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Scripted by the Bush Administration

From pro-war to antiwar, from uncritical acceptance of government pronouncements to principled skepticism, the American media’s perspective on the war has veered drunkenly from one extreme to another.  They not only trumpeted the lies put forth by the War Party but gave them credulous and even solemn attention, then turned on a dime and descried the deception—as if they had no responsibility in the matter.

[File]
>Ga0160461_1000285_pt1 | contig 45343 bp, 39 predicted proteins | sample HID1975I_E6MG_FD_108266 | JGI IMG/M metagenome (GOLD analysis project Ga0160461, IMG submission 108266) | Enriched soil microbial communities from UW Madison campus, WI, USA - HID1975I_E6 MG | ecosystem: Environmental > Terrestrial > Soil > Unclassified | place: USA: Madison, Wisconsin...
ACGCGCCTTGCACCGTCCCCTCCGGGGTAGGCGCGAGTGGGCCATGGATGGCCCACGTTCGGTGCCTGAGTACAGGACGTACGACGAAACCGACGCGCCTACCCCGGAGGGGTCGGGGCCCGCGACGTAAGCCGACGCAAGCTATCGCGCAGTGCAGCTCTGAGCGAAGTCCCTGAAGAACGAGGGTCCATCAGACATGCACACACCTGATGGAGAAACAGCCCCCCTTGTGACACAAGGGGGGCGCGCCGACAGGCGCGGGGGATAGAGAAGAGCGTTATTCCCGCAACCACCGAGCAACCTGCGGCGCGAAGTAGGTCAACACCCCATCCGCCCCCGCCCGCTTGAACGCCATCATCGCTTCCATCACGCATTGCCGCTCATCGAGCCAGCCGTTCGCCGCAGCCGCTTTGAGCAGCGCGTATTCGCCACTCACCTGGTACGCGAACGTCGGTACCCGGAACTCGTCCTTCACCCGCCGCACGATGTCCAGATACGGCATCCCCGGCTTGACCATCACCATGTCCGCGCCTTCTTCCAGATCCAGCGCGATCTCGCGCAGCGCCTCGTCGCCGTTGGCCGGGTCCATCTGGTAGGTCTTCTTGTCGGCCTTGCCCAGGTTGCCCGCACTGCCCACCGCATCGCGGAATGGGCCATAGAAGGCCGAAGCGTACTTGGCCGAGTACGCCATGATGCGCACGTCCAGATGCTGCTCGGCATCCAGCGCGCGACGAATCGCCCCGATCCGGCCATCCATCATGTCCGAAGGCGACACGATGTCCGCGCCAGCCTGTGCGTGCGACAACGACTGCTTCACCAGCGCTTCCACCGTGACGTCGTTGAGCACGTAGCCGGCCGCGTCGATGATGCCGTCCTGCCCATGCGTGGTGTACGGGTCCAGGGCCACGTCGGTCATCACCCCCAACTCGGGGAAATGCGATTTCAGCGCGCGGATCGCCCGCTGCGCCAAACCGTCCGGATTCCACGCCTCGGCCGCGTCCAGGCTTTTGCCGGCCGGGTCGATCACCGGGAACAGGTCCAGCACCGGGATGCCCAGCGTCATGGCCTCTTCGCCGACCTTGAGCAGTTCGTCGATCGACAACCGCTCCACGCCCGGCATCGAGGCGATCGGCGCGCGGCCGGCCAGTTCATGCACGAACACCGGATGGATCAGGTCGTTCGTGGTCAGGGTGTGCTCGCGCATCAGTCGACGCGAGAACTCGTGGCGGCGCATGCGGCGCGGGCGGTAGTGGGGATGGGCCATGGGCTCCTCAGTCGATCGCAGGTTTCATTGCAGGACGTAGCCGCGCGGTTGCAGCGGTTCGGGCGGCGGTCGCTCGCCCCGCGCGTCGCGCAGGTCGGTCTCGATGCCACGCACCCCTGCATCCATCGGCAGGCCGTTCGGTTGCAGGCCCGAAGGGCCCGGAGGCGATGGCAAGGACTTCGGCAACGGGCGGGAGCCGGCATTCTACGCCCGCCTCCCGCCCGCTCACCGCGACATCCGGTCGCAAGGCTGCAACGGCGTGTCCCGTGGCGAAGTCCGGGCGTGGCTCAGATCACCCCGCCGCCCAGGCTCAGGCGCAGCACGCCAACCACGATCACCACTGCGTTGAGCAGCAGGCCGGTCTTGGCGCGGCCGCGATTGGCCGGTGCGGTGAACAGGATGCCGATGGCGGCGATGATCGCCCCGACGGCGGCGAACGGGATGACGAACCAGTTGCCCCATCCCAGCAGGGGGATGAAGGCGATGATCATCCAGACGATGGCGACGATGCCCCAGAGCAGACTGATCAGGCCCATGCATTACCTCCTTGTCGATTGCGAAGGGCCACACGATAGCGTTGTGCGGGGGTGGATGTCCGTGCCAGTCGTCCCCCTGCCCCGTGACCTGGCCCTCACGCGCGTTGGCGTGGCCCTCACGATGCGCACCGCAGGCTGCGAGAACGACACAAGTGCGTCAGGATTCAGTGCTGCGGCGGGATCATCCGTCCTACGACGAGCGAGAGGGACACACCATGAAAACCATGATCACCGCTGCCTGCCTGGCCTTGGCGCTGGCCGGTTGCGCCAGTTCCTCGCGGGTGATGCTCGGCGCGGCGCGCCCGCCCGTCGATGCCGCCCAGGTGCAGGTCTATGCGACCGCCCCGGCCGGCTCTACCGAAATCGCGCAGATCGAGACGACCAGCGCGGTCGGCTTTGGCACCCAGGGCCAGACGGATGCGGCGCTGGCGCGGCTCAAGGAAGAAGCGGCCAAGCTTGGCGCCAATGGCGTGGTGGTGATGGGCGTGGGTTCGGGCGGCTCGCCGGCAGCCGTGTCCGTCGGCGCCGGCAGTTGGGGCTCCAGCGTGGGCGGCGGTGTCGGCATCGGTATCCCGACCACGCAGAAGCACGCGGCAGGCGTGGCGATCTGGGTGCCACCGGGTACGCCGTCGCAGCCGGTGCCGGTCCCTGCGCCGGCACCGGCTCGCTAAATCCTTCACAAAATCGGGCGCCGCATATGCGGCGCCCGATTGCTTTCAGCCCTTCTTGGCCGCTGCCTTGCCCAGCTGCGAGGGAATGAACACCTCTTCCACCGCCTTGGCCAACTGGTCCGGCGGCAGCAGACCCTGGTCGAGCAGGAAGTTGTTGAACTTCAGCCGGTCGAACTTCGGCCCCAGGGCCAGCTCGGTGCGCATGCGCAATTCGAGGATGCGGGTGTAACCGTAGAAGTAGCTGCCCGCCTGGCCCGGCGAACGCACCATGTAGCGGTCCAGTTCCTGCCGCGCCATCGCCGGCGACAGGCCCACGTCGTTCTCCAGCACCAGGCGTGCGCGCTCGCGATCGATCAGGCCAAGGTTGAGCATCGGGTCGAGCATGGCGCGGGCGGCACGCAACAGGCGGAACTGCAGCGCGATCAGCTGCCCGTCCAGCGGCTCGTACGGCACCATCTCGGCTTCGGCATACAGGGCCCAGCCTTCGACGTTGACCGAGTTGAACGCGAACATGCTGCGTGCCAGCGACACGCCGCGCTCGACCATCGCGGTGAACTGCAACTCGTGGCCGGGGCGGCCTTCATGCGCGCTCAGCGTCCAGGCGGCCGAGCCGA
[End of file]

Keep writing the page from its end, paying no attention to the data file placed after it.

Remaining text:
They made our bed, however, and now we are all sleeping in it.  As the New York Times editorializes against the neo-imperialist inanities that seduced us into war, they conveniently forget that their star reporter, Judith Miller, acted as a transmission belt for government lies.  The Times consistently retailed the fables proffered by Iraqi exiles and presented the imaginative effusions of the Office of Special Plans—a Pentagon propaganda group described by Seymour Hersh as a “cabal”—as fact, while dissent on Iraq’s WMD capacity was ignored or downplayed.  The rest of the media followed suit.  As administration officials raised the specter of a nuclear-armed Saddam—“We don’t want the smoking gun to be a mushroom cloud,” Condoleezza Rice famously averred—the media, for the most part, reported all of this uncritically.  In the meantime, however, there was a rebellion inside the intelligence community, with the career...

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